Too much, too hard, too fast! Millions of weekend warriors will end up at the doctor's office this year.
"It was at first the most excruciating pain I've ever felt really," Tim Acevedo, a cyclist, told Action News.
"I couldn't walk at all without severe pain," Gary Stearns, an avid runner, said.
Backs, knees, shoulders, ACL's, hips, all pushed to the extreme and exhausted! Tim Acevedo was more comfortable on two wheels than two feet until the competitive cyclist was literally thrown off his game.
"I was coming down a hill and i hit a bump that i didn't see so it threw me up in the air and I landed on my shoulder, my hands landed first and that popped the shoulder," Acevedo explained.
"Number one, the bone breaks, and number two the coraclavicular ligaments tear," Spero Karas, M.D., head team physician for the Atlanta Falcons and associate professor of orthopedics at Emory Sports Medicine, explained.
Traditional suture repair failed just one week after surgery, then Tim met doctor Karas, one of the only U.S. surgeons doing clavicle repair with a European device called a sub-acromial hook plate.
"It goes underneath the acromium and actually pushes the clavicle back down," Dr. Karas said.
Implanted during surgery, studies show the hook plate stabilizes the joint during healing. Three months post-op, Tim's shoulder was stable enough to remove the plate. Now, he's back on two wheels.
"My shoulder is very relaxed, my range of motion has increased tremendously and the strength is coming back quickly as well," Acevedo said.
It probably won't be Tim's last sports injury. In fact, cycling, running, tennis and golf are the sports with the most injuries for people over 40. From avid athletes to those who work out just a few times a week, our knees take the most abuse. The average knee bends about five-thousand times a day. Add running five miles, three times a week and that adds up to 1.7 million knee bends a year. That's why half of all 45-year-olds will end up with a knee problem before they're 65.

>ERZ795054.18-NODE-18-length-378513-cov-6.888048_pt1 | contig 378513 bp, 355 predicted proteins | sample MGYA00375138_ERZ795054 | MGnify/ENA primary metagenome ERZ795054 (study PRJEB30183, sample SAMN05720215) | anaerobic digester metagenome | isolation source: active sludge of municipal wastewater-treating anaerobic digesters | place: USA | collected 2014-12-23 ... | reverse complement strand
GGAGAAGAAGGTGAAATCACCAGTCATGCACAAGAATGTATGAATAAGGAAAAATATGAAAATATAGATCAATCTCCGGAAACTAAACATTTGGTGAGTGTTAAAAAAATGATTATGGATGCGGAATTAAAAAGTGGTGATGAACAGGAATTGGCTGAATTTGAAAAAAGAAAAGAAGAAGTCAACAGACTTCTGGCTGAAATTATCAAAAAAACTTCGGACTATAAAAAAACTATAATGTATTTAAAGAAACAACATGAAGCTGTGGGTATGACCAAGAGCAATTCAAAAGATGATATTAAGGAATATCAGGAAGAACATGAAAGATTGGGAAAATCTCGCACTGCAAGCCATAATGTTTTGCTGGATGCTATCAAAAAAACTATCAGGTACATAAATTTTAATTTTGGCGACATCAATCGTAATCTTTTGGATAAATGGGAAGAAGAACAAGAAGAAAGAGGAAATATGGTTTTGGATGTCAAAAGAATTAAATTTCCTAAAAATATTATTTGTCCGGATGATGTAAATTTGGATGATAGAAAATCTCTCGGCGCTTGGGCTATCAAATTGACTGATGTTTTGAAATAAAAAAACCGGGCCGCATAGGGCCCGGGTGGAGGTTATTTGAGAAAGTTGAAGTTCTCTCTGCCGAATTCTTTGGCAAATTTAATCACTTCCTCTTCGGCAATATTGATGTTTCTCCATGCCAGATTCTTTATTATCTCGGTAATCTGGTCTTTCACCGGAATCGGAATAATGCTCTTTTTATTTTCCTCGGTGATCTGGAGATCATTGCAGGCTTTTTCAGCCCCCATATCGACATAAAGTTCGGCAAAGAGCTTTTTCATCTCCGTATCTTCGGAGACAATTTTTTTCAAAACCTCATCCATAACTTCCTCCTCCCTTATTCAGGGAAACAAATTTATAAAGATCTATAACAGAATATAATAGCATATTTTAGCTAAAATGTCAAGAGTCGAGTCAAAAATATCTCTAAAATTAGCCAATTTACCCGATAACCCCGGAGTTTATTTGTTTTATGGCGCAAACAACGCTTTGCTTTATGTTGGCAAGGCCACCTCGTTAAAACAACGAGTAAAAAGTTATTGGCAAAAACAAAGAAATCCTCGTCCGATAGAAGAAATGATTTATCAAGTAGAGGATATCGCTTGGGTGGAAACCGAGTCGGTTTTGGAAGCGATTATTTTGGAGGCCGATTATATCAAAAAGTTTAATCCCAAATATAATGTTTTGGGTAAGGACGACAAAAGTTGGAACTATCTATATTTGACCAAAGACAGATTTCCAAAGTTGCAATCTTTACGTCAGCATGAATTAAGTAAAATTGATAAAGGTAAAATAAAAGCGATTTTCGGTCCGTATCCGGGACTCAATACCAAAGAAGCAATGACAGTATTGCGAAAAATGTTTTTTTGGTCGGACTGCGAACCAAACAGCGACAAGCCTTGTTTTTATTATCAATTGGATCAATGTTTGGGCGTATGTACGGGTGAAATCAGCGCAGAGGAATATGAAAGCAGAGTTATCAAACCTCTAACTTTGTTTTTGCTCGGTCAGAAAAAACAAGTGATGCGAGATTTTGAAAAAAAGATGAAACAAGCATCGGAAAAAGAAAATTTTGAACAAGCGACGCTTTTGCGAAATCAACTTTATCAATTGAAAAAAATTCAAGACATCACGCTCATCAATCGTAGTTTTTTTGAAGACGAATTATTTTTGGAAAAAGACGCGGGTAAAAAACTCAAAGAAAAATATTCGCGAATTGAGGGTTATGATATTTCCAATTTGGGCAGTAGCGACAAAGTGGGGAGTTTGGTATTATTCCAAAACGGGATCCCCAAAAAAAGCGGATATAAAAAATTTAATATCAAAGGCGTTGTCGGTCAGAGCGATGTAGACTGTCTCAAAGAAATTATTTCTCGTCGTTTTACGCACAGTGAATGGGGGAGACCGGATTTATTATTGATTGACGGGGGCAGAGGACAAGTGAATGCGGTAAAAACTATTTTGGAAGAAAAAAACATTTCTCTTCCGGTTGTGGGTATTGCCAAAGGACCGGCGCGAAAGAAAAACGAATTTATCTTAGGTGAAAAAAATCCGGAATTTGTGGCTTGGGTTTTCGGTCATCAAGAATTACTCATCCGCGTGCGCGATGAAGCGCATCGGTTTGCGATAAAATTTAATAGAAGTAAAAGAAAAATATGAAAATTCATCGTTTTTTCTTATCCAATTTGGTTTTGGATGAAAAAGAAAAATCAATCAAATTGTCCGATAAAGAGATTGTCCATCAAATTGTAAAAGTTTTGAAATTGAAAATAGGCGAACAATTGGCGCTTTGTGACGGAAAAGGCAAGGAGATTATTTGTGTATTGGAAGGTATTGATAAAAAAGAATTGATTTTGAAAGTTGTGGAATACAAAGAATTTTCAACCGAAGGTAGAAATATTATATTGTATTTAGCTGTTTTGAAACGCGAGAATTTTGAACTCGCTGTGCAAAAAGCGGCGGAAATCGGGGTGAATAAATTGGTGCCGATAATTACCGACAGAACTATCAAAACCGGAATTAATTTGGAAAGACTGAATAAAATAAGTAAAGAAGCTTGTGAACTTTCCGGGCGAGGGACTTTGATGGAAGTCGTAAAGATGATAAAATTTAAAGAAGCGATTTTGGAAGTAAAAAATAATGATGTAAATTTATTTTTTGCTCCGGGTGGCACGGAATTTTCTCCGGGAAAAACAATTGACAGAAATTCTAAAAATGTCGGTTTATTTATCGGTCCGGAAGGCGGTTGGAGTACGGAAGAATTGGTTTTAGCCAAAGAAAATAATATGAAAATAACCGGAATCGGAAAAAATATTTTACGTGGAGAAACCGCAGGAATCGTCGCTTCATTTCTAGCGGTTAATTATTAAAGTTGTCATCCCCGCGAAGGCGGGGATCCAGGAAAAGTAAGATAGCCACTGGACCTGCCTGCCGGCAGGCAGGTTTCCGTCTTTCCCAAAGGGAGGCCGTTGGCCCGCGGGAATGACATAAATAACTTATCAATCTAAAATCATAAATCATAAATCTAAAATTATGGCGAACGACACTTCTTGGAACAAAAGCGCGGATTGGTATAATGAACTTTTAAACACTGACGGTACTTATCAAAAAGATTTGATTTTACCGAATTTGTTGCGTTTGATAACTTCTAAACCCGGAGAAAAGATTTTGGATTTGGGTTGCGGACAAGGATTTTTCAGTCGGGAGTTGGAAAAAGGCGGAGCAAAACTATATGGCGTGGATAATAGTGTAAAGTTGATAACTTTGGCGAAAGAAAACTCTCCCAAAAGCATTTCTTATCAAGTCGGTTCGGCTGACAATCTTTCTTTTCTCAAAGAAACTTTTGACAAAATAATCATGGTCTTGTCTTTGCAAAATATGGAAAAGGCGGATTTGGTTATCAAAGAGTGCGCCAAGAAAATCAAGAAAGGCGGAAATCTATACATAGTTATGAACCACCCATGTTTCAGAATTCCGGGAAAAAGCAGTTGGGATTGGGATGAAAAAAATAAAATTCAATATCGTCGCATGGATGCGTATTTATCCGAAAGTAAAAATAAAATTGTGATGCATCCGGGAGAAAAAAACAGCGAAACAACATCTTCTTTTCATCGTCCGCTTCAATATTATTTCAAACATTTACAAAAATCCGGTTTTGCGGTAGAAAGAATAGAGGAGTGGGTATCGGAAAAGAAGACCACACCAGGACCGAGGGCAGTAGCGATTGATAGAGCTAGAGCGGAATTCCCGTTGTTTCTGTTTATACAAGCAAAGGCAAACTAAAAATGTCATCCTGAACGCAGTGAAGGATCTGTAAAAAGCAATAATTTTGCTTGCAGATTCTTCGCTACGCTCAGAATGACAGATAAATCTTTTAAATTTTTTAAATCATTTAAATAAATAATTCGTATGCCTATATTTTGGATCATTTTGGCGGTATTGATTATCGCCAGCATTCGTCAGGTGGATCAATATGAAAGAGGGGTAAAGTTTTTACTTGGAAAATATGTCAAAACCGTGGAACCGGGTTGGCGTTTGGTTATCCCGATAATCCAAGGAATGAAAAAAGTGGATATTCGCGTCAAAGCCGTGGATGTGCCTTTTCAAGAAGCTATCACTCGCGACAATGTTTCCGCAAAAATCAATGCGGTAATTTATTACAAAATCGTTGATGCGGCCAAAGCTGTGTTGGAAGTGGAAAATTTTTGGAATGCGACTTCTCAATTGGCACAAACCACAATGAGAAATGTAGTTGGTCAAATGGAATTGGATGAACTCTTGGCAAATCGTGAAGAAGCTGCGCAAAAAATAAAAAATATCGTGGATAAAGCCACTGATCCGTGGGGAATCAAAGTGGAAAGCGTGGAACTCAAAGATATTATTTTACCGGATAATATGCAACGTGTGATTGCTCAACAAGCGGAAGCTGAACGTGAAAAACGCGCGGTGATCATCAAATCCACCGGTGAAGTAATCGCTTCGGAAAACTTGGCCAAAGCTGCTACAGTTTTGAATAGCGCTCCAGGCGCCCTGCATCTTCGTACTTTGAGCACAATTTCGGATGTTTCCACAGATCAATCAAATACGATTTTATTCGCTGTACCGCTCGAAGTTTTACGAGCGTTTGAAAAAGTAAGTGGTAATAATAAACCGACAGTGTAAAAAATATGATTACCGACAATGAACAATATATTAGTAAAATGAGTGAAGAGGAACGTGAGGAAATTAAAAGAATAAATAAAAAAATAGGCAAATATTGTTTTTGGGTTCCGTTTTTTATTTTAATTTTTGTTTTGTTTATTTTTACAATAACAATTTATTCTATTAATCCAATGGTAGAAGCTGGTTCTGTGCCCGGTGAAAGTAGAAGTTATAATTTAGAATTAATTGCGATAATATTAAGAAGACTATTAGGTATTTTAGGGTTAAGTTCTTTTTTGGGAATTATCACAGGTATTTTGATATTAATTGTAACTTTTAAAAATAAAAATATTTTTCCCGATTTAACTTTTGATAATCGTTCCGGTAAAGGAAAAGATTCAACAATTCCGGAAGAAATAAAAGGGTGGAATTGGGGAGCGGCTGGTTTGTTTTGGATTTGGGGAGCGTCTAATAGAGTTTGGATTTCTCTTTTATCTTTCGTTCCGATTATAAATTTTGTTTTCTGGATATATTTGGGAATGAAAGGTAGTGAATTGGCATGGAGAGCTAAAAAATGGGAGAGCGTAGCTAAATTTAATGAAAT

"My knee got really painful when i was walking or hiking," Gary Stearns, an avid runner, said.
If there's a 14-thousand foot mountain anywhere in the U.S., Gary Stearns has seen the top of it.
"There's a real feeling of accomplishment," Stearns said.
But arthritis in his right knee stopped this avid mountain climber in his tracks. Traditionally, doctors would replace the entire joint, but now orthopedic surgeons are turning to a partial knee replacement. The outpatient partial knee replacement surgery is shorter and less invasive than a total knee.
"Now I just treat the arthritis. I basically take minimal bone from both the thigh bone or femur and tibia or shinbone and replace it with metal, cement and plastic," Grant Garlick, M.D., from the Florida Orthopedic Institute said.
Patients are able to walk without crutches or a cane two weeks after surgery. Six months after surgery, Gary was able to climb without pain. Now there is nothing stopping this climber or a cyclist, or you from pushing your limits pain free.
For tennis fanatics, researchers at Stanford have developed a surgical alternative for tendinitis using your own blood. Doctors take blood from a healthy part of your body, process it to boost platelet content and inject it into the affected area in the elbow kick starting the healing process. The result is 93% success rate equal to surgery, but without the knives.
FOR MORE INFORMATION, PLEASE CONTACT:
Spero G. Karas, MD
Head Team Physician- Atlanta Falcons
Associate Professor of Orthopedics
Emory Healthcare Sports Medicine
Florida orthopedic institute
(813) 978-9700 ext 7340